(Bloomberg) -- China made its largest purchase of American corn in more than two decades and the second-biggest ever, taking the Asian nation closer to meeting or exceeding import quotas set by the World Trade Organization.
American shippers sold 1.365 million metric tons of U.S. corn to China, the U.S. Department of Agriculture said in a statement Friday, which according to agency data would be the biggest daily sale to China since 1994. The announcement comes after Bloomberg reported Chinese authorities issued a new batch of permits that allow imports at lower tariffs.
The purchases put China closer to surpassing a WTO target for imports of 7.2 million tons of corn from any country a year. It also helps China fill its pledges under the phase one deal, in which Beijing agreed to buy $36.5 billion in agricultural commodities this year, up from $24 billion in 2017.
“The combination of the unexpected demand and increased weather risks over the next couple of weeks will continue to make the bears nervous, while starting to create visions of dancing bulls in the minds of farmers.” said Arlan Suderman, chief commodities economist at brokerage StoneX.
While China is speeding up corn purchases, tensions between Washington and Beijing have been on the rise in recent months, with President Donald Trump blaming the Asian nation for misleading the world about the scale and risk of the coronavirus outbreak, and more recently criticizing China for imposing a controversial new national security legislation on Hong Kong.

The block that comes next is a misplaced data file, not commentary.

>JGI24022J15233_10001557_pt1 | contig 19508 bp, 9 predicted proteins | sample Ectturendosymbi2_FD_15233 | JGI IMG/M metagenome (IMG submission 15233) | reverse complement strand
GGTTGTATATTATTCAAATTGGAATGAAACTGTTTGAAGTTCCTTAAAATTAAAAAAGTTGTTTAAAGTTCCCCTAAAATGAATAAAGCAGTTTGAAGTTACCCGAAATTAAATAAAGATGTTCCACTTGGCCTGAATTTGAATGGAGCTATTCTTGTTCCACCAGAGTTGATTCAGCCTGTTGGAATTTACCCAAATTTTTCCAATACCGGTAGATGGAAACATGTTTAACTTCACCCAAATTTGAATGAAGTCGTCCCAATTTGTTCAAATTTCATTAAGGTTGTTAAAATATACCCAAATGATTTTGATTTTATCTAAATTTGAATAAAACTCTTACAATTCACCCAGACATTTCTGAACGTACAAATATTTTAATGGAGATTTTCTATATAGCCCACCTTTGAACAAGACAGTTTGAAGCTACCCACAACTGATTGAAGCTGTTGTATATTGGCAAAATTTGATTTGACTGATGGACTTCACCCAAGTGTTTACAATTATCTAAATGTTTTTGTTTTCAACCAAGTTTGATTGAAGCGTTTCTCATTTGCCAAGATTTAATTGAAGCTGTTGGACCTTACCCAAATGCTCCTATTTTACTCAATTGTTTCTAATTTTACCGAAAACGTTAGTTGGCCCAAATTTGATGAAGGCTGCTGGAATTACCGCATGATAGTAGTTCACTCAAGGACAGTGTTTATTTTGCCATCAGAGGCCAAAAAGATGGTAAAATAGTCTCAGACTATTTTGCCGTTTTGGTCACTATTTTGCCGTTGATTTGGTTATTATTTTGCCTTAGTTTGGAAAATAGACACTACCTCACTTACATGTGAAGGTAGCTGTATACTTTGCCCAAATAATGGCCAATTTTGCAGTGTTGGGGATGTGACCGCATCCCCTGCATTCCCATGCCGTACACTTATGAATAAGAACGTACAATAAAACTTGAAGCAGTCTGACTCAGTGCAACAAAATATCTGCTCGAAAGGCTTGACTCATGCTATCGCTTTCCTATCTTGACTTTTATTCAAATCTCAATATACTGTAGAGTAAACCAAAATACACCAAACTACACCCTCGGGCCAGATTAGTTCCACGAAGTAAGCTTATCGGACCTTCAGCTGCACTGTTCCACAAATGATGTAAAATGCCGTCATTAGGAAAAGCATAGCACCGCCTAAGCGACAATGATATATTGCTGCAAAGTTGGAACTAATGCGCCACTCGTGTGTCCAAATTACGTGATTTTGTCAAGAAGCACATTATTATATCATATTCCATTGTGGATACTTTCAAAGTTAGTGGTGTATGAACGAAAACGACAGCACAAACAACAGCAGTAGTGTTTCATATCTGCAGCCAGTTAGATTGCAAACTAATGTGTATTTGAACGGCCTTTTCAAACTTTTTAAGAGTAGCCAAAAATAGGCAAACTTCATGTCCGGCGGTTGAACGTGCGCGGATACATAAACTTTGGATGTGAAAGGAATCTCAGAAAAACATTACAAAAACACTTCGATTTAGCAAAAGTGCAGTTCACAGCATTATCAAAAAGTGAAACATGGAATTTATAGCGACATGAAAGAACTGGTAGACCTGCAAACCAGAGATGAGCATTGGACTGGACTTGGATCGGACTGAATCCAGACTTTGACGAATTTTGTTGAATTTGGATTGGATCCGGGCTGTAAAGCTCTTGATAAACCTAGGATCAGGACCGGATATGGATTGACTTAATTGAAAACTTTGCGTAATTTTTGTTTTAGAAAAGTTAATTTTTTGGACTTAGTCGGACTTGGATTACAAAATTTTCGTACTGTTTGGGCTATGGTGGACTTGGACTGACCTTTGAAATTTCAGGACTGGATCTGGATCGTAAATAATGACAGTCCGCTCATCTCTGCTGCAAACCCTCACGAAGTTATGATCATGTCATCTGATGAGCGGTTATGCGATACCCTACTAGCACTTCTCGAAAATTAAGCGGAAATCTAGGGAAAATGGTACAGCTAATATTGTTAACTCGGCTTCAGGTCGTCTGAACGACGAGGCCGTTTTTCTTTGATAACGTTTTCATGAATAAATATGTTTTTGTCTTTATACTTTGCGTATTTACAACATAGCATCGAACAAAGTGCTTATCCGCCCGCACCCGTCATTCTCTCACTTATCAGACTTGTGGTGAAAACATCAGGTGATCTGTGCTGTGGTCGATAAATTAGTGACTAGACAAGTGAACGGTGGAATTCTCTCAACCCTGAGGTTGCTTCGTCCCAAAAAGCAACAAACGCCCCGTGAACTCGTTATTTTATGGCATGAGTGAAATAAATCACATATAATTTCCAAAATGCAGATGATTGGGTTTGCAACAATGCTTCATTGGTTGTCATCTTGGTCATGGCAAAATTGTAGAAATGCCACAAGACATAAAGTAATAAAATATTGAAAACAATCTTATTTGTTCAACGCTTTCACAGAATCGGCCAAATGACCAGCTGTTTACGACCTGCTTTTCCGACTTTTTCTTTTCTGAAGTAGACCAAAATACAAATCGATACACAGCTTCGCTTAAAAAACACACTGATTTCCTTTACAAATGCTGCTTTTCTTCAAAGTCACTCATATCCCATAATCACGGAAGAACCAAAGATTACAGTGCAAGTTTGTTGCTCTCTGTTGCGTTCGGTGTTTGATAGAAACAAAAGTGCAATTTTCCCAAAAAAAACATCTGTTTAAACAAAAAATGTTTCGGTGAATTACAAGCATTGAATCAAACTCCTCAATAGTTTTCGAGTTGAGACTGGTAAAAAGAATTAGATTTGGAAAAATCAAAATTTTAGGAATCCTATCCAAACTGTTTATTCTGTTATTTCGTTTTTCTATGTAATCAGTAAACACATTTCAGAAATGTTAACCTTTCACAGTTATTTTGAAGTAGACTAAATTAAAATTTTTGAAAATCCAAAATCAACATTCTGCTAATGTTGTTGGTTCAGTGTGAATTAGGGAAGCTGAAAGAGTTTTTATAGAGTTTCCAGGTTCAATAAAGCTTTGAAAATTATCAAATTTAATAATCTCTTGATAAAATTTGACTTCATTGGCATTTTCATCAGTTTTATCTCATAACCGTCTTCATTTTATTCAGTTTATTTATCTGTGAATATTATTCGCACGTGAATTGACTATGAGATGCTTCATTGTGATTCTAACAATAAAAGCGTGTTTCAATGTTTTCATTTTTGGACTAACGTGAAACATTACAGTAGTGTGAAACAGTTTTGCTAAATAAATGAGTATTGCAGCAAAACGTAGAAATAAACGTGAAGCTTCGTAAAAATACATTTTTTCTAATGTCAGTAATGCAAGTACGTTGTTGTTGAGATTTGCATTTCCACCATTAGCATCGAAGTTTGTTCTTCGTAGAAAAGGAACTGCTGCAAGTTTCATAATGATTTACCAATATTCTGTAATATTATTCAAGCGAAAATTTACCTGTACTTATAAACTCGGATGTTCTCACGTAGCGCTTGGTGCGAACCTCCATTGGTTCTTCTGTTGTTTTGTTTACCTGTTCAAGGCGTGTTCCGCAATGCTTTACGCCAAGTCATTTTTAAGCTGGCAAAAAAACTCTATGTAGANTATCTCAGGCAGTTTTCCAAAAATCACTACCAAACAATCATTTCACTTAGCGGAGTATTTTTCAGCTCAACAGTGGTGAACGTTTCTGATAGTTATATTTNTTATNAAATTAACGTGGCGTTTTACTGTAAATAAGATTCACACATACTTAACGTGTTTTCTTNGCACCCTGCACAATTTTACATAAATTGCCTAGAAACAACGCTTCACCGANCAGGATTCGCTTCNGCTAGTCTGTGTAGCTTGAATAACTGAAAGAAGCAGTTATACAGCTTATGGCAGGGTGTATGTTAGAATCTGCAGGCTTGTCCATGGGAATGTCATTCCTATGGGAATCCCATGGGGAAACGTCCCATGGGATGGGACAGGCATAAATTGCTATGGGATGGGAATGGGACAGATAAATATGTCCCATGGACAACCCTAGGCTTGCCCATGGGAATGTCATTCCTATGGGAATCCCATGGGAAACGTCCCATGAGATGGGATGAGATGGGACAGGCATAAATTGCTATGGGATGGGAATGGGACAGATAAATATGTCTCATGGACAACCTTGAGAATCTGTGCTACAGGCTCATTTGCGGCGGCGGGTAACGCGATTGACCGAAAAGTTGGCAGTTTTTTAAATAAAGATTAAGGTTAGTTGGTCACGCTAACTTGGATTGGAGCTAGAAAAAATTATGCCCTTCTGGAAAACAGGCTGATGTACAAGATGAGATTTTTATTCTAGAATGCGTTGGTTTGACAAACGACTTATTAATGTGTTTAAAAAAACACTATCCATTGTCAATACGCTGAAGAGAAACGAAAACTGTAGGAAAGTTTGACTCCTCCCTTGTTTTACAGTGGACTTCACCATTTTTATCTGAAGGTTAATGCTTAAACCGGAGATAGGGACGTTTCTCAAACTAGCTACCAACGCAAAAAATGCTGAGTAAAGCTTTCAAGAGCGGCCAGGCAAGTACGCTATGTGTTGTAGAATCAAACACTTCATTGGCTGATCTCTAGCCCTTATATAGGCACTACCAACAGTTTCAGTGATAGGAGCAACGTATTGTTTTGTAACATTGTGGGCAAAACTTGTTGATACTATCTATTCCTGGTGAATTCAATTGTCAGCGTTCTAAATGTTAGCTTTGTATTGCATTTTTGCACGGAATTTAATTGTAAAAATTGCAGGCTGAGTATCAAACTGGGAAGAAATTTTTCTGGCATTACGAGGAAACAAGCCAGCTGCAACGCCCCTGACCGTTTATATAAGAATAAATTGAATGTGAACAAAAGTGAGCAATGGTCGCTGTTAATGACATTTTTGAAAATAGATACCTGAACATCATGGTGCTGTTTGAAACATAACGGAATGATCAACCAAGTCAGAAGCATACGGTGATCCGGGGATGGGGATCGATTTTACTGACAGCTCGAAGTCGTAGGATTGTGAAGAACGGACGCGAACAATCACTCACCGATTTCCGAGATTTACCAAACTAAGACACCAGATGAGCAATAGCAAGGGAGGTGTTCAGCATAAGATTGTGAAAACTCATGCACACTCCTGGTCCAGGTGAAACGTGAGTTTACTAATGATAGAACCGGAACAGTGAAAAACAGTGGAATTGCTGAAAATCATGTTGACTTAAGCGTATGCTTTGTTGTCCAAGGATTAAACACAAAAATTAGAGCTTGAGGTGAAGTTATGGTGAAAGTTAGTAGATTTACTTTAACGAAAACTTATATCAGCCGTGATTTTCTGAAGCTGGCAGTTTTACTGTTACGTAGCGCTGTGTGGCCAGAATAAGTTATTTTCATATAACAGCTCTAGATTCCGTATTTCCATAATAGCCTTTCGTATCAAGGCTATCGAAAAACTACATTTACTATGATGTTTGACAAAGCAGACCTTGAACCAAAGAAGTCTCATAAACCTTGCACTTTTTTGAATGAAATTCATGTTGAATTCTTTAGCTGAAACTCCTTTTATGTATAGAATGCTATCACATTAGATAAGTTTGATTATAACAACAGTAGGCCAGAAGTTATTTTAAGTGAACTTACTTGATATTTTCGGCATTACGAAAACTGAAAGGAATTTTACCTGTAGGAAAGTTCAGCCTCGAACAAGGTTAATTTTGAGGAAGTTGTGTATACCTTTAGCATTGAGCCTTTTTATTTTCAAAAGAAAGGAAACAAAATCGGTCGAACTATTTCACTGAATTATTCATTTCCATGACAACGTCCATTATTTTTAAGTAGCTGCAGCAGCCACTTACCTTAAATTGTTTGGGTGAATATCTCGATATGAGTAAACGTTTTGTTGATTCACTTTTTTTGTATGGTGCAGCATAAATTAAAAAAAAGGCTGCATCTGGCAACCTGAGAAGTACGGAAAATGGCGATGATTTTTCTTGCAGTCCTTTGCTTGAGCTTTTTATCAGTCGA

On Friday, Trump said a phase two deal was not being considered.
“I don’t think about that,” Trump said when asked if a second phase would no longer happen. “The relationship with China is severely damaged.”
China had already issued about 6.3 million tons of corn import quotas by the end of April and it’s possible that if all permits issued in this latest round are filled, total low-tariff imports will go above the WTO quota, people familiar with the matter said earlier this month.
The majority of the corn purchased, or 765,000 tons, was for delivery this season, with the remained for 2020-21, the USDA said. China also bought 190,000 tons of hard red spring wheat and 130,000 tons of hard red winter wheat, both for delivery next season.
Corn futures traded in Chicago fell 3.6% to $3.3625 a bushel as the weather turned cooler and wetter.
(Updates with Trump comment in sixth paragraph.)
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